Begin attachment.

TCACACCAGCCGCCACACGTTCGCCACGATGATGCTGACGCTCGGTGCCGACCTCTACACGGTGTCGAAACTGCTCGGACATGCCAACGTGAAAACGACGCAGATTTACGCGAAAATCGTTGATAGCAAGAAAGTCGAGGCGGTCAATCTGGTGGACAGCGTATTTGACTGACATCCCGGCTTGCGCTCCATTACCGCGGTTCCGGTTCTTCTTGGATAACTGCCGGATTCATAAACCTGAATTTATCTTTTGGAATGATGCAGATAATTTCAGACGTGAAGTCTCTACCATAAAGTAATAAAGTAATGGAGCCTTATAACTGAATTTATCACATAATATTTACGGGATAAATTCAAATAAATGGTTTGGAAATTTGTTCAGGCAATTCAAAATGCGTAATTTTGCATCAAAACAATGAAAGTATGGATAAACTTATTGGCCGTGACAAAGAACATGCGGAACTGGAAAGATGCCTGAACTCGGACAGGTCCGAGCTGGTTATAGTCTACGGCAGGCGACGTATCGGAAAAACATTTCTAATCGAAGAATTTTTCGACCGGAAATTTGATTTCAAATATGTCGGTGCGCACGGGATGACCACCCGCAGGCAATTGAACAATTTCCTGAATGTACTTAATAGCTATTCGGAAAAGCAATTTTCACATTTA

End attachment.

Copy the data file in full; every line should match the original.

TCACACCAGCCGCCACACGTTCGCCACGATGATGCTGACGCTCGGTGCCGACCTCTACACGGTGTCGAAACTGCTCGGACATGCCAACGTGAAAACGACGCAGATTTACGCGAAAATCGTTGATAGCAAGAAAGTCGAGGCGGTCAATCTGGTGGACAGCGTATTTGACTGACATCCCGGCTTGCGCTCCATTACCGCGGTTCCGGTTCTTCTTGGATAACTGCCGGATTCATAAACCTGAATTTATCTTTTGGAATGATGCAGATAATTTCAGACGTGAAGTCTCTACCATAAAGTAATAAAGTAATGGAGCCTTATAACTGAATTTATCACATAATATTTACGGGATAAATTCAAATAAATGGTTTGGAAATTTGTTCAGGCAATTCAAAATGCGTAATTTTGCATCAAAACAATGAAAGTATGGATAAACTTATTGGCCGTGACAAAGAACATGCGGAACTGGAAAGATGCCTGAACTCGGACAGGTCCGAGCTGGTTATAGTCTACGGCAGGCGACGTATCGGAAAAACATTTCTAATCGAAGAATTTTTCGACCGGAAATTTGATTTCAAATATGTCGGTGCGCACGGGATGACCACCCGCAGGCAATTGAACAATTTCCTGAATGTACTTAATAGCTATTCGGAAAAGCAATTTTCACATTTA